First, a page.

Father Timothy O. Kilkelly, M.M.
Father Timothy O. Kilkelly, M.M., of Minneapolis, Minnesota, celebrates his 25th anniversary of ordination as a Maryknoll priest.
Father Kilkelly’s mission work includes:
1990-1998, 2000-2002: Assigned to Hong Kong and served in pastoral ministry for five years at Saints Peter and Paul Church. He also served in prison ministry and as the chaplain for Catholic youth at the Chinese University of Hong Kong.
2009-2012: Assigned to Maryknoll’s China mission. Since 2013, he has served as project coordinator of the Maryknoll Chinese Seminary Teachers & Formators Project. The project recruits, arranges programs for academic study and accompanies students during their study period in the United States.
Father Kilkelly was born on August 23, 1959, in Minneapolis. He attended Holy Family Grammar School in Minneapolis and graduated from Benilde St. Margaret’s High School in St. Louis Park, Minnesota. Father Kilkelly earned a bachelor’s degree in German and business from the College of St. Thomas, St. Paul, Minnesota. He received a Masters of Divinity degree from the Maryknoll School of Theology and a licentiate degree in spirituality from the Gregorian University in Rome, Italy.[/vc_column_text][/vc_column][/vc_row]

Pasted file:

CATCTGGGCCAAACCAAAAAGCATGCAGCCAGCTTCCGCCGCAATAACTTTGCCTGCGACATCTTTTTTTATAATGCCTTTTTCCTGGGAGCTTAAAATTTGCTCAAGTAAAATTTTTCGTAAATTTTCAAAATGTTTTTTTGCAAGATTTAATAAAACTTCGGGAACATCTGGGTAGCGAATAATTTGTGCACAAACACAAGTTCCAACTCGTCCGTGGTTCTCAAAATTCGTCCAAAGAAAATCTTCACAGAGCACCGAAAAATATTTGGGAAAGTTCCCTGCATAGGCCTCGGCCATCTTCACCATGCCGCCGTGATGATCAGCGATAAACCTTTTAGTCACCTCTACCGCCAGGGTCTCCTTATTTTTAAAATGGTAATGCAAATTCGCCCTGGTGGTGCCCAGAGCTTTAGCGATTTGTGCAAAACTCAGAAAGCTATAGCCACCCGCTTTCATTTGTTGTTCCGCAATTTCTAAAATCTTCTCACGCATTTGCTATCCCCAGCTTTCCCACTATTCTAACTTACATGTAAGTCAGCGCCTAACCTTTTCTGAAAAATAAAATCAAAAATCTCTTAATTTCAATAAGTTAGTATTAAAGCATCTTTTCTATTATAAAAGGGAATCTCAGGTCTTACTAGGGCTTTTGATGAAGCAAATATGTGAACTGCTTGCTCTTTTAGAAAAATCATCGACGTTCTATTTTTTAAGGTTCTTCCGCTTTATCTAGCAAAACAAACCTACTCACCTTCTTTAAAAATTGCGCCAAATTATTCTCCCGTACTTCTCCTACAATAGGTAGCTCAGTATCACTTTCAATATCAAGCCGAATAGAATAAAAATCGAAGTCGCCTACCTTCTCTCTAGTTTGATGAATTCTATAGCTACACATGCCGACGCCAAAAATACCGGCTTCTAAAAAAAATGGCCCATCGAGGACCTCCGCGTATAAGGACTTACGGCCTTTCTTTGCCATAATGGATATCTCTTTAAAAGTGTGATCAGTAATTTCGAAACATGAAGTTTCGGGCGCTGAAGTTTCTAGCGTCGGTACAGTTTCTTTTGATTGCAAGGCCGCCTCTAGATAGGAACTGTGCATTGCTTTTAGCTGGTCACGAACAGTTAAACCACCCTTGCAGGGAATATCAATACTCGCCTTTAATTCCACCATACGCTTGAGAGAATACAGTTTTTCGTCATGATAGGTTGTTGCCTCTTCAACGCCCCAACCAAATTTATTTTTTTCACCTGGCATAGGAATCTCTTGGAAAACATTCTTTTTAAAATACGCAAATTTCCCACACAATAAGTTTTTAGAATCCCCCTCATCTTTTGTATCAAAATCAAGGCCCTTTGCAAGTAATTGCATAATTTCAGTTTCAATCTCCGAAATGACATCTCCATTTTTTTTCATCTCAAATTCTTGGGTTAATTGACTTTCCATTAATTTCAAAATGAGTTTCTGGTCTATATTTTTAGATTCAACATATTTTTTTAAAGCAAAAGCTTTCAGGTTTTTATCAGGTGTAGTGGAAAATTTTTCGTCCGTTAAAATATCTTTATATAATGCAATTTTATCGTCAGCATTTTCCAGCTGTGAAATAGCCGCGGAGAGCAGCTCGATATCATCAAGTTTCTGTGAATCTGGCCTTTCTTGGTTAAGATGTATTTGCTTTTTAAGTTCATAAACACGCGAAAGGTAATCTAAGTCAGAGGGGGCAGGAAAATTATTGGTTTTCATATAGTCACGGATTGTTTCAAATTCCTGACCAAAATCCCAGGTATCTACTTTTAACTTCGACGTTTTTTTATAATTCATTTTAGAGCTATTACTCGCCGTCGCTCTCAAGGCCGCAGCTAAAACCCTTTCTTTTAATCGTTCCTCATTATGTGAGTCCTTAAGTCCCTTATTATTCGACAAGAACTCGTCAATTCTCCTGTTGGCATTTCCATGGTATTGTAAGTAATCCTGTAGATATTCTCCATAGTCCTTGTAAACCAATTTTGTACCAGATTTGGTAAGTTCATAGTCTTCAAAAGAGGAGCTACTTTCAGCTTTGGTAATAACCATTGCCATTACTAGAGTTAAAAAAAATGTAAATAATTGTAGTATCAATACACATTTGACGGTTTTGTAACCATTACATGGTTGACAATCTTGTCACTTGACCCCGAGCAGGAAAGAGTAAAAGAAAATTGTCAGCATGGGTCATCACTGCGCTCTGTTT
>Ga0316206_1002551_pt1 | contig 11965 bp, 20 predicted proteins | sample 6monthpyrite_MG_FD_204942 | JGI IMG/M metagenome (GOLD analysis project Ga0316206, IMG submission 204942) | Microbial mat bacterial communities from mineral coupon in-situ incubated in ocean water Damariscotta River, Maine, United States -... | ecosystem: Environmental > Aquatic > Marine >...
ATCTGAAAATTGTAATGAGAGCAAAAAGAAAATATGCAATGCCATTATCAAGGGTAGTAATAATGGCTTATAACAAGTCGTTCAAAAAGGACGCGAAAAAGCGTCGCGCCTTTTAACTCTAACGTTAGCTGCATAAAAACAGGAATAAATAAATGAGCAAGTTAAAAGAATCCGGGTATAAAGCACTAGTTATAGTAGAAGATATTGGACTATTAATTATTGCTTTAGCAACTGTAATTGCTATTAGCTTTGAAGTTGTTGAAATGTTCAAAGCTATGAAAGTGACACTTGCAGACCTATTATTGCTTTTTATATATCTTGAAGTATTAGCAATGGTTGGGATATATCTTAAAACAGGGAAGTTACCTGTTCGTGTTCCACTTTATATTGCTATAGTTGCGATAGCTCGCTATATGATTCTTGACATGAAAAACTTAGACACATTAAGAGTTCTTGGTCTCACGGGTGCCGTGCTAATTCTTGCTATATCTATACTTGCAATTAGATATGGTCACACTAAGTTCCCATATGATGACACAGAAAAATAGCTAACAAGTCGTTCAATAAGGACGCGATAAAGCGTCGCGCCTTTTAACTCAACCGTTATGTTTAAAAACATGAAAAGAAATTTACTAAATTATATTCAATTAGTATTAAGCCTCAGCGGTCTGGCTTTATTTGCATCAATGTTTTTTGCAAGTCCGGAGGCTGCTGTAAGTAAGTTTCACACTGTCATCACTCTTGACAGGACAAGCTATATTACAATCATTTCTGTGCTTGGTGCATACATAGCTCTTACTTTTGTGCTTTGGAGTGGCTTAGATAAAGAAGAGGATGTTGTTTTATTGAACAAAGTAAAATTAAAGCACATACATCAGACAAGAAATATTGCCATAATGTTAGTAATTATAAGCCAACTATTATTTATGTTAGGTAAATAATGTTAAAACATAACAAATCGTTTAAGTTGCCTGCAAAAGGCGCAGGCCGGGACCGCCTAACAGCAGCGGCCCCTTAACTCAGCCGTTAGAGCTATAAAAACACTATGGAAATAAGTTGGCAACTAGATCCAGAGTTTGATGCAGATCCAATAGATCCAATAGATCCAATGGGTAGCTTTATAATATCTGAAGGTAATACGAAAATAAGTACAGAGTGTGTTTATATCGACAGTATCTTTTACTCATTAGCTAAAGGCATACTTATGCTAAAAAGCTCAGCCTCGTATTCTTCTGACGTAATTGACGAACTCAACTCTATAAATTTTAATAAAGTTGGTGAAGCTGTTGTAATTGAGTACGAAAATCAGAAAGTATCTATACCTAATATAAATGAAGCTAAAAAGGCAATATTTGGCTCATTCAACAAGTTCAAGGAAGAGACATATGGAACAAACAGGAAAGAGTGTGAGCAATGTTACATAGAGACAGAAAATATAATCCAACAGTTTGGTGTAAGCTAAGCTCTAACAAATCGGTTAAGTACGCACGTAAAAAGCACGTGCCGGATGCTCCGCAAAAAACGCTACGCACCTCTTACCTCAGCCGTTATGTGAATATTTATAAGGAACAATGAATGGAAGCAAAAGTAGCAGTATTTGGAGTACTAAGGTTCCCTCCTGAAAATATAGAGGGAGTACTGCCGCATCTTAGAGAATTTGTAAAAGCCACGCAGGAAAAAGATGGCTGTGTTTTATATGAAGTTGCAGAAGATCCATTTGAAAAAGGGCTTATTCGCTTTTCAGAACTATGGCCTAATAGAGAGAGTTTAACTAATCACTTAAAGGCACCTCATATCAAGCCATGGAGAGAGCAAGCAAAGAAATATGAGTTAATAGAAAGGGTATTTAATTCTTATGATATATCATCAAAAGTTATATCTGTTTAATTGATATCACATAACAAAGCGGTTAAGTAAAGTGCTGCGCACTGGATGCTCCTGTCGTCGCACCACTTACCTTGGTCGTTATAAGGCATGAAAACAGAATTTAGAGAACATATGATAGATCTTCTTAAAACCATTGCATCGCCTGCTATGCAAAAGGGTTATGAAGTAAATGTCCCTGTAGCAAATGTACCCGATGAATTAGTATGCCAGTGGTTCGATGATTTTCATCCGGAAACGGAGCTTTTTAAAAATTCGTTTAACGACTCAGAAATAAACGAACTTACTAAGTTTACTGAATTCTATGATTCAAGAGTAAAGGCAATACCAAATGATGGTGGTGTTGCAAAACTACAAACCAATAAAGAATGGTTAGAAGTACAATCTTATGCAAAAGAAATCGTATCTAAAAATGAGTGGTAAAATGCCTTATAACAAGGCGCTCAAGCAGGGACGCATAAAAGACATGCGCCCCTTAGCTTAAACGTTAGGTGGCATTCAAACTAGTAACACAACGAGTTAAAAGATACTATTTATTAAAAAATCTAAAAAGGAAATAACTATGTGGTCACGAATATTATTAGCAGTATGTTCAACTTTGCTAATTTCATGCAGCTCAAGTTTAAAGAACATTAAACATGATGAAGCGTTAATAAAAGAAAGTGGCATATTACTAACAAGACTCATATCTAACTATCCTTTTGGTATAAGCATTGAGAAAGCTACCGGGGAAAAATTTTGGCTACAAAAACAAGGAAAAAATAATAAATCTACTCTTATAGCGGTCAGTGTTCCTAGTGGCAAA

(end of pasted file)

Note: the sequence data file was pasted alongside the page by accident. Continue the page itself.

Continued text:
Politics can be a lot more than banter, dissent, and gridlock; at its best, government can serve as a soundboard for people who want their voices to be heard — an outlet for individual frustration and a platform for reassurance.
That’s what Trumbull resident Kyle Cannone learned interning at the Office of Economic and Community Development (ECD) in Town Hall this summer.
Cannone, who graduated from St. Joseph High School in 2011, graduated from the Catholic University of America in Washington, D.C., earlier this year. While he was at school, he completed separate internships for Sens. Chris Murphy of Connecticut and Patrick Leahy of Vermont.
He said that his experience coming back home opened his eyes to the good that can come from working in public service.
“In Washington, politics can be so divisive — everybody always on edge having to defend their party,” he told The Times. “There’s a lack of civility and decency that lends itself to people being disgruntled.